Recent studies have reported that the majority of patients with multiple system atrophy (MSA) had hypertensive heart disease. However, the effect of autonomic failure on the brain in MSA has not been studied. We consecutively enrolled 63 patients with MSA and selected 63 age- and sex-matched healthy subjects. We performed a comparative analysis of cerebrovascular lesions between the patients with MSA and the control subjects and analyzed predisposing factors for cerebrovascular lesions in the patients with MSA. There was no significant difference in lacune and territorial infarcts between the patients with MSA and the control subjects. The median grading score of white matter hyperintensity (WMH) was significantly higher in the patients with MSA (1.0, interquartile range 0.5-2.0) than the control subjects (0.0, interquartile range 0.0-1.0; P < 0.01). In the patients with MSA, there was strong correlation between the grading score of WMH and supine systolic blood pressure (r = 0.529, P < 0.001) after adjusting for age. Multiple linear regression analysis showed that age and supine systolic blood pressure was significantly and independently correlated with the grading score of WMH. The present study demonstrates that patients with MSA had more severe WMH and that supine systolic pressure is a major contributing factor for the severity of WMH, suggesting that patients with MSA have target-organ damage of the brain.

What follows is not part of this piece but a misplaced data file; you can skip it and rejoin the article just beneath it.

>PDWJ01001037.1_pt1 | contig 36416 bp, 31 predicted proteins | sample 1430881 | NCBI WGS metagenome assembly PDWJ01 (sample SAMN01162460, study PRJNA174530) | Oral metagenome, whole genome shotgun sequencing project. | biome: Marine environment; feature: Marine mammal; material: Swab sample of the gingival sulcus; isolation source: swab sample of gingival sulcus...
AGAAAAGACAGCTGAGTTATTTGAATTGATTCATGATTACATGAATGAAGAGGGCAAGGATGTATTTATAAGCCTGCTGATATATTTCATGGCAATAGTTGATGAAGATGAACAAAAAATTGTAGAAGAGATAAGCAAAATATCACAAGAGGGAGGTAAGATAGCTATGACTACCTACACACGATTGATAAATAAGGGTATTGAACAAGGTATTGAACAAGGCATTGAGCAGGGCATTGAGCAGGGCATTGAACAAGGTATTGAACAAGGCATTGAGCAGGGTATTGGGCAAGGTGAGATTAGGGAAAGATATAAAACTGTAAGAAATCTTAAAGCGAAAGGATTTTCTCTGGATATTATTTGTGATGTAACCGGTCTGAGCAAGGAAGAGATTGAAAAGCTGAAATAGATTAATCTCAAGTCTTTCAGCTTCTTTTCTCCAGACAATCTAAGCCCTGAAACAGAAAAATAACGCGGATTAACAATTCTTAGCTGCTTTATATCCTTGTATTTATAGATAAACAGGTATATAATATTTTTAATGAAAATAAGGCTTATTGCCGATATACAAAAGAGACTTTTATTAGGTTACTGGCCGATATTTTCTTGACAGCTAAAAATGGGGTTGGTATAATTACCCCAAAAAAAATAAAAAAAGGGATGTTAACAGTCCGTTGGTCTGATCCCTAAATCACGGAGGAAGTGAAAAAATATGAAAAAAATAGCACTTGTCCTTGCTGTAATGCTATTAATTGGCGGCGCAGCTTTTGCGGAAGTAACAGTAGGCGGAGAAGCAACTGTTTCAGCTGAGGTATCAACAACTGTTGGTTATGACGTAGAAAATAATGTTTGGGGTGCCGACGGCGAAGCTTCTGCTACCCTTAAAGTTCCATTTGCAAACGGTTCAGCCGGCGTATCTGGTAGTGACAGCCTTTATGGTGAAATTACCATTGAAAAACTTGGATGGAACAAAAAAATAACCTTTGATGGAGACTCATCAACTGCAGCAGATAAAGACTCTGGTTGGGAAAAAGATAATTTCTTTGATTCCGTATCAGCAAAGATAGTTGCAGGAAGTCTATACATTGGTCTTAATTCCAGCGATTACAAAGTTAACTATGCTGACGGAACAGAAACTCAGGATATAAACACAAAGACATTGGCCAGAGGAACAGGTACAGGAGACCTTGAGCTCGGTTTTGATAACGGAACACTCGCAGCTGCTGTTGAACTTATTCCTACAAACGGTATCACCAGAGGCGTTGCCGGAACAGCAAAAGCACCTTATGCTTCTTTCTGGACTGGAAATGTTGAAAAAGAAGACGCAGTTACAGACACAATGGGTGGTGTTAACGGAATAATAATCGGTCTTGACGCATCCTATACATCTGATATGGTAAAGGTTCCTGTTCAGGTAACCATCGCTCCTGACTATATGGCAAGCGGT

Bibliographical noteFunding Information:
This research was supported by a grant from Stem Cell Research Center of the 21st Century Frontier Research Program (SC-4111) funded by the Ministry of Science and Technology, Republic of Korea.
All Science Journal Classification (ASJC) codes
- Clinical Neurology